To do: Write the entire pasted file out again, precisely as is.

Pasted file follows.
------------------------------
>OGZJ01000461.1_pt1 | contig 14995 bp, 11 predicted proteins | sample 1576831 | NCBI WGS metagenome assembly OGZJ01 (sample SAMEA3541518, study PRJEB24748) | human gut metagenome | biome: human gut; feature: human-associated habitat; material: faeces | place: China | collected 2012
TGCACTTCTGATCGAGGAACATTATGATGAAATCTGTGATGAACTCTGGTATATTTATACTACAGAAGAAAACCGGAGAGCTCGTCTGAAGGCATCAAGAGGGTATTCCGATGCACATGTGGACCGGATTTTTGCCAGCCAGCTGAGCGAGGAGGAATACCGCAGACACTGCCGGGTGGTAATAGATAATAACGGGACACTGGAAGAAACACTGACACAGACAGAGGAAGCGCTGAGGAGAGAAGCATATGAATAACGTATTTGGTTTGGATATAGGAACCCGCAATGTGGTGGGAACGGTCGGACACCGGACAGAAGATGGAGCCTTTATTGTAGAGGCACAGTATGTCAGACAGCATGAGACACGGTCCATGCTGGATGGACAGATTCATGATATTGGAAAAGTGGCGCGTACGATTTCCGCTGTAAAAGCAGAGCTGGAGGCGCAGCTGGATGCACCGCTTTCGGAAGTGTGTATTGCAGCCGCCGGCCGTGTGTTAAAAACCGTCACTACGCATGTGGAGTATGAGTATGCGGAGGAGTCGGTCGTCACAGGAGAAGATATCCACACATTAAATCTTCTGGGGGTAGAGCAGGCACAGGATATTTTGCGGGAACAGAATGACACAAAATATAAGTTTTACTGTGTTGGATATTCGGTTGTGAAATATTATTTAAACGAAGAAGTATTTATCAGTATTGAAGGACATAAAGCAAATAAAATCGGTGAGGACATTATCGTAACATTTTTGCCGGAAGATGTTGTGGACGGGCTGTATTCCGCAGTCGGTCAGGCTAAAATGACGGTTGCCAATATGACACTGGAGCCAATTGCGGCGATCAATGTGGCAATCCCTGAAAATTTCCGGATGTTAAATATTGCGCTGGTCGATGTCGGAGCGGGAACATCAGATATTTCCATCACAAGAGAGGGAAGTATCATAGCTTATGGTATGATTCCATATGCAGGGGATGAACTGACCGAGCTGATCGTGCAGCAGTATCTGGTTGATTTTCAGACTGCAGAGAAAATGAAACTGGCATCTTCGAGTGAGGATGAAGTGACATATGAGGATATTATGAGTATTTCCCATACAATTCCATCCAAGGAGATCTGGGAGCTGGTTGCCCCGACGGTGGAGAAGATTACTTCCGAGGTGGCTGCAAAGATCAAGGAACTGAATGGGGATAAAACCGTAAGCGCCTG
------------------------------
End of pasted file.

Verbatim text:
>OGZJ01000461.1_pt1 | contig 14995 bp, 11 predicted proteins | sample 1576831 | NCBI WGS metagenome assembly OGZJ01 (sample SAMEA3541518, study PRJEB24748) | human gut metagenome | biome: human gut; feature: human-associated habitat; material: faeces | place: China | collected 2012
TGCACTTCTGATCGAGGAACATTATGATGAAATCTGTGATGAACTCTGGTATATTTATACTACAGAAGAAAACCGGAGAGCTCGTCTGAAGGCATCAAGAGGGTATTCCGATGCACATGTGGACCGGATTTTTGCCAGCCAGCTGAGCGAGGAGGAATACCGCAGACACTGCCGGGTGGTAATAGATAATAACGGGACACTGGAAGAAACACTGACACAGACAGAGGAAGCGCTGAGGAGAGAAGCATATGAATAACGTATTTGGTTTGGATATAGGAACCCGCAATGTGGTGGGAACGGTCGGACACCGGACAGAAGATGGAGCCTTTATTGTAGAGGCACAGTATGTCAGACAGCATGAGACACGGTCCATGCTGGATGGACAGATTCATGATATTGGAAAAGTGGCGCGTACGATTTCCGCTGTAAAAGCAGAGCTGGAGGCGCAGCTGGATGCACCGCTTTCGGAAGTGTGTATTGCAGCCGCCGGCCGTGTGTTAAAAACCGTCACTACGCATGTGGAGTATGAGTATGCGGAGGAGTCGGTCGTCACAGGAGAAGATATCCACACATTAAATCTTCTGGGGGTAGAGCAGGCACAGGATATTTTGCGGGAACAGAATGACACAAAATATAAGTTTTACTGTGTTGGATATTCGGTTGTGAAATATTATTTAAACGAAGAAGTATTTATCAGTATTGAAGGACATAAAGCAAATAAAATCGGTGAGGACATTATCGTAACATTTTTGCCGGAAGATGTTGTGGACGGGCTGTATTCCGCAGTCGGTCAGGCTAAAATGACGGTTGCCAATATGACACTGGAGCCAATTGCGGCGATCAATGTGGCAATCCCTGAAAATTTCCGGATGTTAAATATTGCGCTGGTCGATGTCGGAGCGGGAACATCAGATATTTCCATCACAAGAGAGGGAAGTATCATAGCTTATGGTATGATTCCATATGCAGGGGATGAACTGACCGAGCTGATCGTGCAGCAGTATCTGGTTGATTTTCAGACTGCAGAGAAAATGAAACTGGCATCTTCGAGTGAGGATGAAGTGACATATGAGGATATTATGAGTATTTCCCATACAATTCCATCCAAGGAGATCTGGGAGCTGGTTGCCCCGACGGTGGAGAAGATTACTTCCGAGGTGGCTGCAAAGATCAAGGAACTGAATGGGGATAAAACCGTAAGCGCCTG